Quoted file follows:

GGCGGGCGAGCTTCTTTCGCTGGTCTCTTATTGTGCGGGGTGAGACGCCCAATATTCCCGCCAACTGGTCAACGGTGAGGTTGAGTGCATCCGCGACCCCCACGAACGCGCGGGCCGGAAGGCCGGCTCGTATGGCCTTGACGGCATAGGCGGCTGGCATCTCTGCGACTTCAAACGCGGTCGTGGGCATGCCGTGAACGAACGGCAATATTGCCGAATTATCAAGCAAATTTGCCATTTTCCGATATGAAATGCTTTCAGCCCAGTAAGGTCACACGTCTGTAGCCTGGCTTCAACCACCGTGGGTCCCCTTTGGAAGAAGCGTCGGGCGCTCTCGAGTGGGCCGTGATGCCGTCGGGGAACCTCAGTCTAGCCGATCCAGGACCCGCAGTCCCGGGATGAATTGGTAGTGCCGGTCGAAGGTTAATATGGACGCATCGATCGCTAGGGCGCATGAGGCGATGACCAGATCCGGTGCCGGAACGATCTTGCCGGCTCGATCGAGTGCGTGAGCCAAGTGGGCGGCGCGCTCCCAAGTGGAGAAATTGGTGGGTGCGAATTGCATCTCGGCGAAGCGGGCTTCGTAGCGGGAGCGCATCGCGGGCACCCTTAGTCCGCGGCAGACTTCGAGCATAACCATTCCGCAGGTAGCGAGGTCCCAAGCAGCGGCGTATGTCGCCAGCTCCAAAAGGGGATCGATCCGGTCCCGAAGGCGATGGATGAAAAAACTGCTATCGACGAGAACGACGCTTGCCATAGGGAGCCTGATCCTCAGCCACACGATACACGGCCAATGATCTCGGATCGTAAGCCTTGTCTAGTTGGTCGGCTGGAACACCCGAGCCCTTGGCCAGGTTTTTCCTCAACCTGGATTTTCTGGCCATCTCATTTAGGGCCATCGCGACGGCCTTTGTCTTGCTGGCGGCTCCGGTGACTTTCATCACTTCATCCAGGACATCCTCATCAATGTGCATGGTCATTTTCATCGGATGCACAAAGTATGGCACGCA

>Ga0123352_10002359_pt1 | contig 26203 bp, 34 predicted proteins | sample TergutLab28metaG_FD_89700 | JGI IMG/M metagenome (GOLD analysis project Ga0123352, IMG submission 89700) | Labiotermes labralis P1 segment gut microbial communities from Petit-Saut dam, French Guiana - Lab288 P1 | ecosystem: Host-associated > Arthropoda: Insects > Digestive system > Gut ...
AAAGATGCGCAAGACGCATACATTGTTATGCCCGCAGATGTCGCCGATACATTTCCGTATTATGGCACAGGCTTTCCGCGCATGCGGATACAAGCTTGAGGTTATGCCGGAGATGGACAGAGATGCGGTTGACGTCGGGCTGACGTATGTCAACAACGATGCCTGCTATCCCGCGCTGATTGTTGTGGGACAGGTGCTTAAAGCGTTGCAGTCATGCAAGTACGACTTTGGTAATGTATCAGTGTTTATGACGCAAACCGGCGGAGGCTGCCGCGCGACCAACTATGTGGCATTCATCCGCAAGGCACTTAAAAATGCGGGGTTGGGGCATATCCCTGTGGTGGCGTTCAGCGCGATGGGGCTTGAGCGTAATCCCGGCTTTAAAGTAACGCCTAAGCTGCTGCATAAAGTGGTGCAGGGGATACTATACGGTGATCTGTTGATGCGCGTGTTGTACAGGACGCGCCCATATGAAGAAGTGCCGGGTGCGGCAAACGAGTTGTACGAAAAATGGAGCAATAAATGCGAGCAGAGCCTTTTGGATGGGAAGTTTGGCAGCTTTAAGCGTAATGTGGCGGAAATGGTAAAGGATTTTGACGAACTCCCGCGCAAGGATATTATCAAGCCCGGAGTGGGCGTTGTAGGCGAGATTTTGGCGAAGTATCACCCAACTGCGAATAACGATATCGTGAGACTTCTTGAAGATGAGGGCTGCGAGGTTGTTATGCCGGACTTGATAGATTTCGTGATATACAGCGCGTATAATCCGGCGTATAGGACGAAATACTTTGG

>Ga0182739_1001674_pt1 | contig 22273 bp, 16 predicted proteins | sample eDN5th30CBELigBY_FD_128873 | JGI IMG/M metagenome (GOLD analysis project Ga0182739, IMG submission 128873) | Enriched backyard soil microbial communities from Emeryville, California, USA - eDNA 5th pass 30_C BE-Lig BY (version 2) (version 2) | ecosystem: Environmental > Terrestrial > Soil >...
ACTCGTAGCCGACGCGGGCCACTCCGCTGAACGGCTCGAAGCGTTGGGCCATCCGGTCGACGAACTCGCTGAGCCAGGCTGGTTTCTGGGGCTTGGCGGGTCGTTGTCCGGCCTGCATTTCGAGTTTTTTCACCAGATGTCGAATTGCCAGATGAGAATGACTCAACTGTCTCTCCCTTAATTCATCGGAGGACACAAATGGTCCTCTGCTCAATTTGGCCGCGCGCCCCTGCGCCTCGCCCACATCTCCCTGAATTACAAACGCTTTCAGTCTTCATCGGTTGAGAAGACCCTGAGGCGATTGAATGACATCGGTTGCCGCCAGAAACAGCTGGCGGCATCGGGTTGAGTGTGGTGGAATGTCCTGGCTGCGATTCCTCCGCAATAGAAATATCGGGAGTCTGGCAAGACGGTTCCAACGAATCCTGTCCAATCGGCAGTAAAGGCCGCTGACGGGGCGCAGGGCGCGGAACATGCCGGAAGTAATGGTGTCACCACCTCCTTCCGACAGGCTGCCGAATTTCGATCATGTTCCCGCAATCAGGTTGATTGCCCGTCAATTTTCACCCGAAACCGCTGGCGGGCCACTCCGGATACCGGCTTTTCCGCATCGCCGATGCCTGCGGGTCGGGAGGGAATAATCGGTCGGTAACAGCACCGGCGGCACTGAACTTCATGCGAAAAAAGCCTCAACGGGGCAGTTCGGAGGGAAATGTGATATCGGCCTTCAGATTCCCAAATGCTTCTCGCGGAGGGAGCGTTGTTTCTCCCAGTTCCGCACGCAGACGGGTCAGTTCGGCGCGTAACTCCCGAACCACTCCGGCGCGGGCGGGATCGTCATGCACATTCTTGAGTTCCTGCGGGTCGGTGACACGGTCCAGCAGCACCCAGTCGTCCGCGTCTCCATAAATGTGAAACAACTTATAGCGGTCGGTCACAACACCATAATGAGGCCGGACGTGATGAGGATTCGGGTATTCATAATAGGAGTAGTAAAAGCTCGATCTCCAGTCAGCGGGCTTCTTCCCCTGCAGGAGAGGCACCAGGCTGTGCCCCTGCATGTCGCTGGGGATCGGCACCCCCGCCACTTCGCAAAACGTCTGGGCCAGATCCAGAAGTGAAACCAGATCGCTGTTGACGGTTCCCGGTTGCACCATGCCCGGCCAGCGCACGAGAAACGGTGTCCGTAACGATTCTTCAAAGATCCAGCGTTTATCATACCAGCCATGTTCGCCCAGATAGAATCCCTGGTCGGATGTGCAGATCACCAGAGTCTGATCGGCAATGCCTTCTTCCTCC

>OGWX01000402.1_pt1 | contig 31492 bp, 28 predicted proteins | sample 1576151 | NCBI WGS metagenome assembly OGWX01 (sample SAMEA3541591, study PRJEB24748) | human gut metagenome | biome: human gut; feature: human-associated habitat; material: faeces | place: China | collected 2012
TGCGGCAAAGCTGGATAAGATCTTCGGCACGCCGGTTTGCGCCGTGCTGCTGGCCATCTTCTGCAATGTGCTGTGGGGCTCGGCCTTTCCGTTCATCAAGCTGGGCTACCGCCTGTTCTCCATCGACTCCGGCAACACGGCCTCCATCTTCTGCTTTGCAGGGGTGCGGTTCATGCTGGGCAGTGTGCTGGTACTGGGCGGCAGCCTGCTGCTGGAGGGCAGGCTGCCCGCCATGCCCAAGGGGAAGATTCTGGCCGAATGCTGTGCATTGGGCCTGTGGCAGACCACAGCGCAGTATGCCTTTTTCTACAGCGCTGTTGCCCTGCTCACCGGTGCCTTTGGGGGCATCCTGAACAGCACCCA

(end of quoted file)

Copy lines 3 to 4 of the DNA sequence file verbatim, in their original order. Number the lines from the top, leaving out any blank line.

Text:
AAAGATGCGCAAGACGCATACATTGTTATGCCCGCAGATGTCGCCGATACATTTCCGTATTATGGCACAGGCTTTCCGCGCATGCGGATACAAGCTTGAGGTTATGCCGGAGATGGACAGAGATGCGGTTGACGTCGGGCTGACGTATGTCAACAACGATGCCTGCTATCCCGCGCTGATTGTTGTGGGACAGGTGCTTAAAGCGTTGCAGTCATGCAAGTACGACTTTGGTAATGTATCAGTGTTTATGACGCAAACCGGCGGAGGCTGCCGCGCGACCAACTATGTGGCATTCATCCGCAAGGCACTTAAAAATGCGGGGTTGGGGCATATCCCTGTGGTGGCGTTCAGCGCGATGGGGCTTGAGCGTAATCCCGGCTTTAAAGTAACGCCTAAGCTGCTGCATAAAGTGGTGCAGGGGATACTATACGGTGATCTGTTGATGCGCGTGTTGTACAGGACGCGCCCATATGAAGAAGTGCCGGGTGCGGCAAACGAGTTGTACGAAAAATGGAGCAATAAATGCGAGCAGAGCCTTTTGGATGGGAAGTTTGGCAGCTTTAAGCGTAATGTGGCGGAAATGGTAAAGGATTTTGACGAACTCCCGCGCAAGGATATTATCAAGCCCGGAGTGGGCGTTGTAGGCGAGATTTTGGCGAAGTATCACCCAACTGCGAATAACGATATCGTGAGACTTCTTGAAGATGAGGGCTGCGAGGTTGTTATGCCGGACTTGATAGATTTCGTGATATACAGCGCGTATAATCCGGCGTATAGGACGAAATACTTTGG

>Ga0182739_1001674_pt1 | contig 22273 bp, 16 predicted proteins | sample eDN5th30CBELigBY_FD_128873 | JGI IMG/M metagenome (GOLD analysis project Ga0182739, IMG submission 128873) | Enriched backyard soil microbial communities from Emeryville, California, USA - eDNA 5th pass 30_C BE-Lig BY (version 2) (version 2) | ecosystem: Environmental > Terrestrial > Soil >...